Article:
[0:03:54] RT: Right. We noticed as I said a little earlier, that you did this anthropological exercise of going to properties and talking to people who worked at the properties and people who managed people at the properties. We noticed that they were getting through maybe 30%
of their daily tasks. Inundated with phone calls, and tons and tons of emails from residents, prospective residents. They weren't even getting through the majority of it. They weren't even getting through half of it. They simply did not have the time. We said we want to replicate your best leasing agent. Who's your best leasing agent? Oh, well, that's Donnie and Jamie over here. Okay. Let's watch what they do.
We realized that the timeliness and the fact how they got back to people, the conversational flow that they had, both on the phone. We said we're going to replicate that. That's exactly what we did. We created a chatbot that sat on your website, but then we built it so it could be on like Facebook, Instagram, Yelp, and any other place where consumers can find you, and your property. We created a conversational format that answers 80% of the same questions they get asked over and over.
The bot can schedule appointments in real-time on calendars. It gives virtual tours and videos. What was really interesting, we started noticing that 60% of the conversations and these appointments being scheduled were happening after hours. After 6 pm and before 8 am. What was nice is the leasing agents started to notice they were getting less phone calls, less emails, and more appointments. They were waking up to appointments already scheduled the next day where they didn't even have to do anything.
Anecdotally, we started realizing these folks really love this. Then the data proved out that we're saving over 104 hours per property, per month. We're giving that time back to the leasing teams. Why? So, they could be human again. They can do the human jobs, and have empathy, critical thinking, and creative thinking because we got a lot of the mundane tasks off their plate.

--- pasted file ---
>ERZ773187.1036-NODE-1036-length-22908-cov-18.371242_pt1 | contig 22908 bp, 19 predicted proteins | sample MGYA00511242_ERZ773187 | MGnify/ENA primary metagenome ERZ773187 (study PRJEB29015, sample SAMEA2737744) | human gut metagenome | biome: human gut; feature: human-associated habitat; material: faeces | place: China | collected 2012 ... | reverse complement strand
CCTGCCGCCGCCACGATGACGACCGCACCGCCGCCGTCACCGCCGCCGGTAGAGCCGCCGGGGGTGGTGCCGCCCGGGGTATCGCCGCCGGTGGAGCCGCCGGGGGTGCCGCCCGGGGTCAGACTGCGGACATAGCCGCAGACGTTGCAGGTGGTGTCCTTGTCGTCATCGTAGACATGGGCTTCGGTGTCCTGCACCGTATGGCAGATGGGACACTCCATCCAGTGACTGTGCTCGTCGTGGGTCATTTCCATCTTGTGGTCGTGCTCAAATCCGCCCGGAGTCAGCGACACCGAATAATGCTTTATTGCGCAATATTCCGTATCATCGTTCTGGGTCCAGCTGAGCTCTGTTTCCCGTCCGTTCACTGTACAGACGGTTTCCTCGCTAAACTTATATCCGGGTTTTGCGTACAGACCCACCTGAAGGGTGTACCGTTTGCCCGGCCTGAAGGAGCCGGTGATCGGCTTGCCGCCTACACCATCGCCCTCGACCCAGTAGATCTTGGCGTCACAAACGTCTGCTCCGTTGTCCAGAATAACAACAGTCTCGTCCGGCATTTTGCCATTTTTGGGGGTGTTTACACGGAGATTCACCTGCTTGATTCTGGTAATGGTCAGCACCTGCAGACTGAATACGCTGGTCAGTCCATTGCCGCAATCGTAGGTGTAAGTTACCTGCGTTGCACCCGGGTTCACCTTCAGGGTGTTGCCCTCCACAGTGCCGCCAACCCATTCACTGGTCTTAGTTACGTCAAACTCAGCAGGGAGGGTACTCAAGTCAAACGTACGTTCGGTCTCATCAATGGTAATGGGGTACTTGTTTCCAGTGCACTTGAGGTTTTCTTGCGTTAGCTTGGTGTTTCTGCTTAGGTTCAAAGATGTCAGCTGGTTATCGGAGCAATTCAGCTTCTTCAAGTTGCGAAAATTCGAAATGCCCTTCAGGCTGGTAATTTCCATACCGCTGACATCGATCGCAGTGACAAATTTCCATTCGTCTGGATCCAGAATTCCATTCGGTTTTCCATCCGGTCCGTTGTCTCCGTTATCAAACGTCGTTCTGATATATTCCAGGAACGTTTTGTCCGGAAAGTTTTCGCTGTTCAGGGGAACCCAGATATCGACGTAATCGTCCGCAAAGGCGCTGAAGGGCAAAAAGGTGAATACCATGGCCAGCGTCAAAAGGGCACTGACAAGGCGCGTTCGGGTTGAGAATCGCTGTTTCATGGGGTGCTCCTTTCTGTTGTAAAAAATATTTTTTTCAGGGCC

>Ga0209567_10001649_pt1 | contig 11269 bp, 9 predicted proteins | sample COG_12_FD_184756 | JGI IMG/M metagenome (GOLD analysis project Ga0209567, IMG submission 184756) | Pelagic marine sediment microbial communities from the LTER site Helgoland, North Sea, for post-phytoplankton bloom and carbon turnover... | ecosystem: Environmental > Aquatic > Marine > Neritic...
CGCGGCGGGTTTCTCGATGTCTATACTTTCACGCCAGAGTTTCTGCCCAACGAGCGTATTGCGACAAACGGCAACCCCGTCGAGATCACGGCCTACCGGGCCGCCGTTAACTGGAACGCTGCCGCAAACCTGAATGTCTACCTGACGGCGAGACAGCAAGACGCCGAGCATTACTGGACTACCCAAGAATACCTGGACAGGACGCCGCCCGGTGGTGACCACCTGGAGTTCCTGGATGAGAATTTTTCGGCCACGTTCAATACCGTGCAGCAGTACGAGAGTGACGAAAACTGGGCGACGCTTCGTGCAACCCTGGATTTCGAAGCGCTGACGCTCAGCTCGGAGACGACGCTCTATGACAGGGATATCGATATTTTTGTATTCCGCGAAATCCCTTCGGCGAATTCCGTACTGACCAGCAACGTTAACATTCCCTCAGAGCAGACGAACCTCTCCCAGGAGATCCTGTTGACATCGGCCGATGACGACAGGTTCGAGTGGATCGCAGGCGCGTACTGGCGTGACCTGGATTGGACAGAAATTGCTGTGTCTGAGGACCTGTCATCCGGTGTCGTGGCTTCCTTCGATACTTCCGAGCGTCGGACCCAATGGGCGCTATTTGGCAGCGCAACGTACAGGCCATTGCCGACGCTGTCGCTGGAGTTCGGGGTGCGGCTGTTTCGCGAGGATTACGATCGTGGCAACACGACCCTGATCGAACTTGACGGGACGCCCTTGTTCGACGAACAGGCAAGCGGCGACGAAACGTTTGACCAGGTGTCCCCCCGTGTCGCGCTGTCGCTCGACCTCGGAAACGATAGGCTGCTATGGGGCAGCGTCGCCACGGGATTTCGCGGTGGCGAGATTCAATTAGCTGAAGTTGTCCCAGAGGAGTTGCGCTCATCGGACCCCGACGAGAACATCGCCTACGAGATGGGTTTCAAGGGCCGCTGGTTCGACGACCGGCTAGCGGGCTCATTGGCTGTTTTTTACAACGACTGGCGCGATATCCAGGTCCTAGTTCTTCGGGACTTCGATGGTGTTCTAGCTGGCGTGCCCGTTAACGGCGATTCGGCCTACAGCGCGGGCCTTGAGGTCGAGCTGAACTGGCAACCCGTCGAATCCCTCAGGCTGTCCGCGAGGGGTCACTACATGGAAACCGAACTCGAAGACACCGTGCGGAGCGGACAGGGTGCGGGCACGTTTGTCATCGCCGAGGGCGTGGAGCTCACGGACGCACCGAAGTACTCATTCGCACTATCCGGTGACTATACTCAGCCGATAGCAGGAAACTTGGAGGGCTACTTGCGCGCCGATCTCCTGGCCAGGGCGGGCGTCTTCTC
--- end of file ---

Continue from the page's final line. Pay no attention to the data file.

[0:05:59] MH: You touch on one thing there, the rule of being human, which I think is obviously very important in the leasing world. People quickly realize when they're talking to a human and a bot, but you don't really believe in using AI to mimic human conversation.
[0:06:16] RT: Correct. My business partner has a great saying for that. He says, “The only time we like to be fooled is when we go to a magic show.” People don't like to think they're talking to human only to find out that they weren't. There are a few reasons for that. One, first of all, it's illegal in several states. You actually have to define and identify yourself as a bot. Secondly,
when you think you're talking to a human, whether it be by email or chat or anything else, and you set a level of expectations. “Ah, talking to a human.”
Here's what we noticed. AI solution sends an email back. Hi, I'm such and such. The consumer thinking they're talking to a human starts this five-paragraph conversation in their email about all the issues and all the questions. Well, the AI today, most of the time doesn't actually know how to interpret that. What it does is it either gets confused half the time, or it answers only one question. Now the other person on the renter's side says, “Well, that's not what I was expecting.”
We look at customer satisfaction or CSAT scores. It's very important to us. What's the CSAT score when someone thinks that they're talking to a human, their CSAT expectation is around 70%. When they think they're talking to a bot, it's around 60%, but a funny thing happens in the process. When it's artificial intelligence and they realize that their expectation plummets and it goes down to almost below 40%. When they know it's a bot and the expectation is set, but the bot is giving them the information they want accurately and quickly, the CSAT scores are actually over 90%. It flips.
We say, do not identify yourself as a human, because you're setting an unrealistic expectation and the consumer is going to be disappointed. You're setting up an expectation. If they think it's a bot, but then you outperform, they're very pleased with the dialogue. That is why we took that philosophy and it has worked very well.
[0:08:07] MH: Yeah. I think that's very interesting. Staying on that a lot of people are using maybe like an email bot, which usually does try to imitate a human. What are maybe some other main differences between some commonly used email bots and a tool like BetterBot?
[0:08:25] RT: Well, so again, that is one of the big differences. Email bots do two things. One, they do try to imitate a human, as we've discussed, that's not a good thing for the CSAT scores and expectations. The other thing is they use natural language processing. Now, we'll get to chat GPT, which is in just a second.
[0:08:41] MH: We definitely will.